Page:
“I found Egypt enchanting,” she said. “It is raw and real. The traditions are rich in historical significance, and the people are more welcoming than I imagined. Each image I have presented in my exhibition represents deliberate time spent exploring, learning, and seeing part of beautiful countries, states and cities.”
When looking through her lens, Marino sees the subject and also its abstraction, paying attention to the lights and shadows, patterns and shapes, which inspire her composition. Which is why, in addition to her long friendship and admiration, she invited abstract artist Gloria Shaw to include her mixed monoprints and acrylics in the exhibition.
“Like Gloria,” she said, “I appreciate the abstract elements I bring forward when working on an image, enhancing shadows and giving form to shapes I might not have seen right away.”
The art of abstraction
Although Gloria Shaw enjoys figurative and landscape works, abstract art most appeals to her as a way to get outside herself, where she finds the freedom to explore.
Also, an English and drama teacher, Shaw, with her husband, attorney Michael Shaw, established Marina’s “Learning for Life” charter school in 2002. Through this independent study program for seventh to 12th-grade students, Shaw taught English, drama, and art for 14 years before turning her attention to making art, full time.
“I see a definite connection between my art and the school,” said Shaw. “When working with kids, I try to get out of the way to see where they are, just as I do with my art. I feel fortunate that I have been able to teach art and do art, and to see and explore life in this way.”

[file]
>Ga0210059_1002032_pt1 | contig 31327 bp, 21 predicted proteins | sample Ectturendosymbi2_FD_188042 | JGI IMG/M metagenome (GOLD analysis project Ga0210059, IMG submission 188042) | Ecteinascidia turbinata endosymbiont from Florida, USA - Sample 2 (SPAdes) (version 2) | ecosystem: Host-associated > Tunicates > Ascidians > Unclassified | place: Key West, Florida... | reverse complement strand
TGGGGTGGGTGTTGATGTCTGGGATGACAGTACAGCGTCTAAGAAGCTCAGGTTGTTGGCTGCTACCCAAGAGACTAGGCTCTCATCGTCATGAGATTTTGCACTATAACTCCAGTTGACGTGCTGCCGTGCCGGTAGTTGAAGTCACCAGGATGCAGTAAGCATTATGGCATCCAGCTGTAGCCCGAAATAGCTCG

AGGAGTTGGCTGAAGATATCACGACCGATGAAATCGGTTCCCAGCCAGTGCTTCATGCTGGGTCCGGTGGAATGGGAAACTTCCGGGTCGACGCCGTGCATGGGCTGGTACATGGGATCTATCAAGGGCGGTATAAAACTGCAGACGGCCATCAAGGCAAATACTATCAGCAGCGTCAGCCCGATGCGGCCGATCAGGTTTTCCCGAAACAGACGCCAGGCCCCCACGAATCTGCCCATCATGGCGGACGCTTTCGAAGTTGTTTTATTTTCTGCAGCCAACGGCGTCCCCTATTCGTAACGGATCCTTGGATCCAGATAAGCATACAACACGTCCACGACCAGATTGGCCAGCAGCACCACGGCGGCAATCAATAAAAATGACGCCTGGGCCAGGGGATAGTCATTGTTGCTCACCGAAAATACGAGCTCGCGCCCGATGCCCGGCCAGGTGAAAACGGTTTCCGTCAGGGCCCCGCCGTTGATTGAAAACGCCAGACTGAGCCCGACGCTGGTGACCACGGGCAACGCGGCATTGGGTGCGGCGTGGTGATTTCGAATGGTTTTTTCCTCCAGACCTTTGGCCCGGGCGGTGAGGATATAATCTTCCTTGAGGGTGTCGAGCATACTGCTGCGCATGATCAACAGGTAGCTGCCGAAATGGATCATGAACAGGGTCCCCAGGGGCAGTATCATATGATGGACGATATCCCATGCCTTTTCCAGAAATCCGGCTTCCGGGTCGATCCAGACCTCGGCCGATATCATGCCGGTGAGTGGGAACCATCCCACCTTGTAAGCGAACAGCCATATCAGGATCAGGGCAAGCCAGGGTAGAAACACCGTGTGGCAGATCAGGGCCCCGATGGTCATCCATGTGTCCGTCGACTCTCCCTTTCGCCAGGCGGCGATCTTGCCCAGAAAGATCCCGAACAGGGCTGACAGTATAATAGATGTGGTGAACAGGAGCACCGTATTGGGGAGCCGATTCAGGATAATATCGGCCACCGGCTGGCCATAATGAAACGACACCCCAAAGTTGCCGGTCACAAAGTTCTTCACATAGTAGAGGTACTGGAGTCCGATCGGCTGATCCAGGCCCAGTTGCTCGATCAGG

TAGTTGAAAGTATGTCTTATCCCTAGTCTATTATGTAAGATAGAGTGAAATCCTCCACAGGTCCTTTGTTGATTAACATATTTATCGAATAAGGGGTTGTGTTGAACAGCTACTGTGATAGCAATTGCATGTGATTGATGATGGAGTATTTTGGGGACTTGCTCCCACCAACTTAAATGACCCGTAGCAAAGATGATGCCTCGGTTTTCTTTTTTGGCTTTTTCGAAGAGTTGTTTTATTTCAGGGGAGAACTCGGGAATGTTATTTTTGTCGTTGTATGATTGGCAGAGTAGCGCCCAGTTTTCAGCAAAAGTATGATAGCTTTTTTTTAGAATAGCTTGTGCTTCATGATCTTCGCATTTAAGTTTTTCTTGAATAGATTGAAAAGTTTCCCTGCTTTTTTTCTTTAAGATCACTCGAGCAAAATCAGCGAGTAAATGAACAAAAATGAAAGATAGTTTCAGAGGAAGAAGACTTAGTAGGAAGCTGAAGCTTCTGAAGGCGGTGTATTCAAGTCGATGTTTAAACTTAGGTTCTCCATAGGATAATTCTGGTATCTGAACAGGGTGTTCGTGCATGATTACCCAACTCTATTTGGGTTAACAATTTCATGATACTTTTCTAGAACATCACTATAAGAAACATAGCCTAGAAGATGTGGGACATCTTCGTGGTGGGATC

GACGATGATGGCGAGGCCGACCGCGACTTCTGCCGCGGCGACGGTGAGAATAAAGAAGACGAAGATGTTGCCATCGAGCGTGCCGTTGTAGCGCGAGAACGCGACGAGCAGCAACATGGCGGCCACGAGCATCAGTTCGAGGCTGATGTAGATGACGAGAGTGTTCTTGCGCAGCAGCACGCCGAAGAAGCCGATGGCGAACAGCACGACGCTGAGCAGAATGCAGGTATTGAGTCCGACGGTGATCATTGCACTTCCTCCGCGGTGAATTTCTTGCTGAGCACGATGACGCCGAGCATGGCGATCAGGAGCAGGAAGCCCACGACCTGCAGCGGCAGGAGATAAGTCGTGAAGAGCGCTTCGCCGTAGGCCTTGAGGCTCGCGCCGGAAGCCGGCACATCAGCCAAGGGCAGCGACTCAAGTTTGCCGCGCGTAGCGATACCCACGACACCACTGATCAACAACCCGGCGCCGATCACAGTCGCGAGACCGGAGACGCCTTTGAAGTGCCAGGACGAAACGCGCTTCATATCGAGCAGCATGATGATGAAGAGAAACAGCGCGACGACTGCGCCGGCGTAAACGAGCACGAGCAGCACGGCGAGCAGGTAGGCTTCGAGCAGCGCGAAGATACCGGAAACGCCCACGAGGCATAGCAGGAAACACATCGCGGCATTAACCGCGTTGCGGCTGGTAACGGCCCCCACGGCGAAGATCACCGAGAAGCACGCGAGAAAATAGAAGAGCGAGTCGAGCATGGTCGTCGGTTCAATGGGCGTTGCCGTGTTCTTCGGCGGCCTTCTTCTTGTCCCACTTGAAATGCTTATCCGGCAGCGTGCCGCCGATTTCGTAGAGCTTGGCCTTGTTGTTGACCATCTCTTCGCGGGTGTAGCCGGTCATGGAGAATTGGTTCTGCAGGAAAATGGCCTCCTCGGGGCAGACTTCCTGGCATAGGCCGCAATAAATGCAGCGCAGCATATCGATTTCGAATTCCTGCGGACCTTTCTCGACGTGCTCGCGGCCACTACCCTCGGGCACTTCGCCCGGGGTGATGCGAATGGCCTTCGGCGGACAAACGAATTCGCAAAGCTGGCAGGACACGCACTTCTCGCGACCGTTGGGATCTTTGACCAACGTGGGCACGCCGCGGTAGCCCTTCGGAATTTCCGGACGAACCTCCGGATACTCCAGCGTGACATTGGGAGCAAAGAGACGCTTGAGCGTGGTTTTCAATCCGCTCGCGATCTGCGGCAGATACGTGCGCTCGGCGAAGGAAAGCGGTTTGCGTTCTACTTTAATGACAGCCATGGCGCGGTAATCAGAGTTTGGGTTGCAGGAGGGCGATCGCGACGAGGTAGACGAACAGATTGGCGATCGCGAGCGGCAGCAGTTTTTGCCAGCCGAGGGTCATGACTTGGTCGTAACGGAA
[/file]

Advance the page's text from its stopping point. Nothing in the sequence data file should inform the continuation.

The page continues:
Shaw’s own artistic explorations over the years have included weaving two prints together, creating a basketweave pattern of color and imagery. She also has been painting directly onto earlier monoprints, bringing in color and images to the abstract composition. Many of her images come from sketches made during a moment to herself at lunch while observing activity around her. With the introduction of a student, crouched against a wall while focused on a cell phone, the abstract print becomes the setting for a story.
“My geographic groupings, interspersed with Gloria’s monoprints create a nice complement,” Marino said. “Her woven paintings are masterful, with such a beautiful effect. She’s quite prolific in her work and has been making amazing monoprints and paintings for a long time.”
To curate “Exotic Spaces and Places,” Del Mesa resident Sam Harrison, who taught Marino in a 1980 photography class at Monterey Peninsula College, worked with fellow residents, artist Kari Hargrove, and California landscape painter Richard Tette, to hang the show.
“When Sam and his crew got our work up on the walls, and Sam finished lighting the show, I teared up,” Marino said. “I feel so fortunate to be able to share this work from around the world, while I wait to be able to travel again. So many people have supported me, including my travel partners, and particularly my husband, Steve Marino, who has patience with my travels and just wants me to be safe—and get the image.”
Contributed by local news sources